[Cocoa beans being unloaded at Blommers]
Even as a ban on cocoa exports was declared Monday in the West African nation of Ivory Coast, the largest cocoa ship ever to sail from there to the United States was in Camden, unloading 18,600 metric tons of the beans destined to become succulent chocolate, creamy icings and cakes.
The effects of the one-month ban are unclear, but officials say the maiden voyage of the Atlantic Tramp still bodes well for the Camden and Philadelphia ports, which receive 70 percent to 80 percent of all U.S. cocoa bean imports from Ivory Coast – the world’s largest cocoa producer – Ghana and Indonesia.
…The Tramp brought 283,360 140-pound burlap bags of cocoa worth $60 million and representing 150,000 small farms in the Ivory Coast.
It docked Saturday night and will be unloaded over seven days by more than 100 longshoremen, dock and warehouse workers.
“We have three gangs working 10-hour days on this vessel because of the size and the amount of cargo,” said Michael Billups, vessel operations manager for Delaware River Stevedores. “This ship is three times bigger than a typical cocoa bean ship.”
Jeffrey Wheeler of Camden International Commodities Terminal, the warehouse distribution operator, said, “Every bag will have two people touching it. The supply chain itself is pretty amazing.”
(click to continue reading Chocolate port; cocoa ship unloads in Camden | Philadelphia Inquirer | 01/24/2011.)
[cocoa bean sacks, piled up at Blommer’s]
Meanwhile, political tension in the Ivory Coast threatens to disrupt future shipments, after the president-elect Monday ordered a ban on cocoa and coffee exports for a month – to cut off funds to the incumbent president, who refuses to step down. There was no guarantee that growers would comply, but cocoa climbed in New York Monday to its highest price in almost a year.
“We don’t expect any interruption,” Camden International’s Wheeler said. “The cocoa we are dealing with in our next few ships was already bought and paid for. They are saying they will load anything that’s been contracted. But new contracts, they won’t.”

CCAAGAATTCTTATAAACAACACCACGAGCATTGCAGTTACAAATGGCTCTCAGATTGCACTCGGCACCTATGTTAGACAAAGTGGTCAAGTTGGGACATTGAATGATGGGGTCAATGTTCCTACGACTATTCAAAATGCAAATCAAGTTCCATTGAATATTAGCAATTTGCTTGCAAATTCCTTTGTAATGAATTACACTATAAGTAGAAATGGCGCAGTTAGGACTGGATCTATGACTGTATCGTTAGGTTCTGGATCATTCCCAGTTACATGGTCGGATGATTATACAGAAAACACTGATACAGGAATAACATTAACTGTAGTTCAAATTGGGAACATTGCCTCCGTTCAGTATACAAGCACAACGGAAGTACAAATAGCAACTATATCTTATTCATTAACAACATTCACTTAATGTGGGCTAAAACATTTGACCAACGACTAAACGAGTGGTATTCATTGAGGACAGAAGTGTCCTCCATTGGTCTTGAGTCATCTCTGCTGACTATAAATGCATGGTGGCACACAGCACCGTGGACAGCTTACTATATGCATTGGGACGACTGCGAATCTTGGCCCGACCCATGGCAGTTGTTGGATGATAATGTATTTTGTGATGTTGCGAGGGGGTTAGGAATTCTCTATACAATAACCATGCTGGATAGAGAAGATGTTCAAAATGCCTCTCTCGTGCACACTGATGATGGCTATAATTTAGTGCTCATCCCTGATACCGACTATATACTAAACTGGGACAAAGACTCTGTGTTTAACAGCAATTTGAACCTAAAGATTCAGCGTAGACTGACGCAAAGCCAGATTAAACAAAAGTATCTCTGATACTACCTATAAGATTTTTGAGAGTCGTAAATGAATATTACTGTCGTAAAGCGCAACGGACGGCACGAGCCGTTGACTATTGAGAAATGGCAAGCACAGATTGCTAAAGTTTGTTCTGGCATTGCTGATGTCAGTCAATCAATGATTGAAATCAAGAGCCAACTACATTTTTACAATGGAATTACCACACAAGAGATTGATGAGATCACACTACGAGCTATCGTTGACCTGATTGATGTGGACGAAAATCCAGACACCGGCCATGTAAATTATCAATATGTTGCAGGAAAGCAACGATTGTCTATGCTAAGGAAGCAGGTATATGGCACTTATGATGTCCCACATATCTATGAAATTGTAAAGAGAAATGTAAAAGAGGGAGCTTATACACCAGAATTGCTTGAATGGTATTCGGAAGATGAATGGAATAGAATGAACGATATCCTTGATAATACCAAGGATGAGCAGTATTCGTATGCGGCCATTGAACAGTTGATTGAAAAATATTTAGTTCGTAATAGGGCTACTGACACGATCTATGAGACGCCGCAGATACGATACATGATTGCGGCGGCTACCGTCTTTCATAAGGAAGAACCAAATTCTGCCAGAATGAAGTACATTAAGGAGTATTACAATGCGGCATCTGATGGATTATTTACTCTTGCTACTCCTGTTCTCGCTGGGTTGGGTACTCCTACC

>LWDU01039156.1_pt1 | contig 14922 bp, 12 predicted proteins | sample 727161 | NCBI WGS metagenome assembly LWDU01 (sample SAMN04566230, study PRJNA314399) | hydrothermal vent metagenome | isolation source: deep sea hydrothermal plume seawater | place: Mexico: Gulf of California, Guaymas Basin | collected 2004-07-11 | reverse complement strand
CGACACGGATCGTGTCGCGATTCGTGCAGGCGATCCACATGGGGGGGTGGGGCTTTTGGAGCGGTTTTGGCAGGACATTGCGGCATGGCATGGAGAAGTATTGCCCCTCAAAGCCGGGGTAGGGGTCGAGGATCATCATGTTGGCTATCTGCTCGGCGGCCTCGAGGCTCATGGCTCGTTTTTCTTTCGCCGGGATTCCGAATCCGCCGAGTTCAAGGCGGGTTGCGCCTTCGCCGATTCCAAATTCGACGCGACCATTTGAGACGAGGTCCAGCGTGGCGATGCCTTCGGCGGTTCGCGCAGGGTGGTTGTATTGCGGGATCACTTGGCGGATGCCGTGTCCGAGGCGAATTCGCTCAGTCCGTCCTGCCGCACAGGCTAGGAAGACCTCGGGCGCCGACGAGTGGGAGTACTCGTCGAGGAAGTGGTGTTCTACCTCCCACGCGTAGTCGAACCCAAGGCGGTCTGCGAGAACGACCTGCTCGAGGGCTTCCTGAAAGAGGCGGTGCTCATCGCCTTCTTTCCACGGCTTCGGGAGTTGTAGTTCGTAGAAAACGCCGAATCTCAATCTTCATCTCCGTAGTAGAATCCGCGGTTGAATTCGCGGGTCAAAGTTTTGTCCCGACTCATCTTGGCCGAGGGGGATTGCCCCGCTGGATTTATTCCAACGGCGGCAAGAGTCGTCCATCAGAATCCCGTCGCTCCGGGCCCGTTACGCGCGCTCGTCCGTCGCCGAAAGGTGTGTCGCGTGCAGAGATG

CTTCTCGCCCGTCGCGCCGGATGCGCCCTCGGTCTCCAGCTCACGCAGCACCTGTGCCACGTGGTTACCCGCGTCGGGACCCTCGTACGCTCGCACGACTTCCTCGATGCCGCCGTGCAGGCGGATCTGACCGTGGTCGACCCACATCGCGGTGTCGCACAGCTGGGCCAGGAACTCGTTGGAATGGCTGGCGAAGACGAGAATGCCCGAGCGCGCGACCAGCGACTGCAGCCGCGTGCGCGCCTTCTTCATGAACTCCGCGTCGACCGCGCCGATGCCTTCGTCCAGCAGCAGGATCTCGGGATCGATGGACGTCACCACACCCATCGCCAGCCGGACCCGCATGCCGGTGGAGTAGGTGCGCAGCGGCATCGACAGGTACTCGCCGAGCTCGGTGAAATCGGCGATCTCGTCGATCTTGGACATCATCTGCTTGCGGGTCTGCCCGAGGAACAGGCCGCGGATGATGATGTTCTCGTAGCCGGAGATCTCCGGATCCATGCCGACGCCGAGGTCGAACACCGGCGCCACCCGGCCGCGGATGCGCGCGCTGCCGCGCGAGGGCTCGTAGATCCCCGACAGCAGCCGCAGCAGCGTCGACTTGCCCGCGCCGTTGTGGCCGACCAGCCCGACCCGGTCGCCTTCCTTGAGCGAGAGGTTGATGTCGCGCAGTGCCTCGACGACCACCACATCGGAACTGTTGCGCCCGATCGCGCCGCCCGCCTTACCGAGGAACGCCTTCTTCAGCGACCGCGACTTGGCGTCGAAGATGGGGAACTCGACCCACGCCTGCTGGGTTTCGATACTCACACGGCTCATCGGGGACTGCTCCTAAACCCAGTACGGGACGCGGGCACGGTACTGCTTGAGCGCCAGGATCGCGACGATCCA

… All cocoa on the Atlantic Tramp has been bought by Blommer Chocolate, North America’s largest cocoa processor. “The majority of the cocoa on board comes from local farmers and farmer cooperatives in the region that Blommer has direct relationships with,” said Kip Walk, director of Blommer’s cocoa department.
What happens if the embargo continues long enough to shut down production in America? Will it effect the situation in Ivory Coast? And just last summer, a guy by the name of Anthony Ward tried to purchase all the cocoa beans he could, remember?
From the NYT 1/24/11:
The bank1 governor, Philippe-Henri Dacoury-Tabley, had allowed Mr. Gbagbo2 to withdraw as much as $200 million despite the ban, according to a spokesman for the man the world recognizes as the winner of Ivory Coast’s presidential election, Alassane Ouattara.
Late Sunday, Mr. Ouattara called for a one-month halt to coffee and cocoa exports, the main source of revenue for the government, which draws about $1.6 billion a year in taxes and duties from cocoa alone. “Those who violate this measure will be considered as financing the activities of the illegitimate administration of Mr. Laurent Gbagbo,” said a statement from Mr. Ouattara’s government, which operates from a hotel in Abidjan.
It was unclear how Mr. Ouattara intended to enforce the measure, as state institutions — the military, the civil service and the ports — are in the hands of those loyal to Mr. Gbagbo, and cocoa companies have so far not halted their business. Still, the price of cocoa shot up on Monday.
Last week, the European Union imposed a ban on doing business with the country’s ports, as well as the freezing of the European-held assets of various Ivorian firms and banks, including the ports, the state broadcasters and the national oil company.
(click to continue reading Call for Tougher Measures Against Gbagbo in Ivory Coast – NYTimes.com.)Footnotes: